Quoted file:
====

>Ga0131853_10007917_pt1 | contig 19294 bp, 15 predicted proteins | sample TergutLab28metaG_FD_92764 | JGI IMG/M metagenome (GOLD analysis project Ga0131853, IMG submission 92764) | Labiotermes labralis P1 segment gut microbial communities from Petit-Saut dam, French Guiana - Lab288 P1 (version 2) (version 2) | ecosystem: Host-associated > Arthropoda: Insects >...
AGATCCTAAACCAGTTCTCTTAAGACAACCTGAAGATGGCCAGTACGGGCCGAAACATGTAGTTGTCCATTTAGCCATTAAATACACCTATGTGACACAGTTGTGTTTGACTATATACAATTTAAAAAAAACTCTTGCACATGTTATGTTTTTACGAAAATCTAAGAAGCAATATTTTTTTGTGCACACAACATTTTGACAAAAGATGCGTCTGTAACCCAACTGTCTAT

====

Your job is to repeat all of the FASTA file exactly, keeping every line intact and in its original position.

>Ga0131853_10007917_pt1 | contig 19294 bp, 15 predicted proteins | sample TergutLab28metaG_FD_92764 | JGI IMG/M metagenome (GOLD analysis project Ga0131853, IMG submission 92764) | Labiotermes labralis P1 segment gut microbial communities from Petit-Saut dam, French Guiana - Lab288 P1 (version 2) (version 2) | ecosystem: Host-associated > Arthropoda: Insects >...
AGATCCTAAACCAGTTCTCTTAAGACAACCTGAAGATGGCCAGTACGGGCCGAAACATGTAGTTGTCCATTTAGCCATTAAATACACCTATGTGACACAGTTGTGTTTGACTATATACAATTTAAAAAAAACTCTTGCACATGTTATGTTTTTACGAAAATCTAAGAAGCAATATTTTTTTGTGCACACAACATTTTGACAAAAGATGCGTCTGTAACCCAACTGTCTAT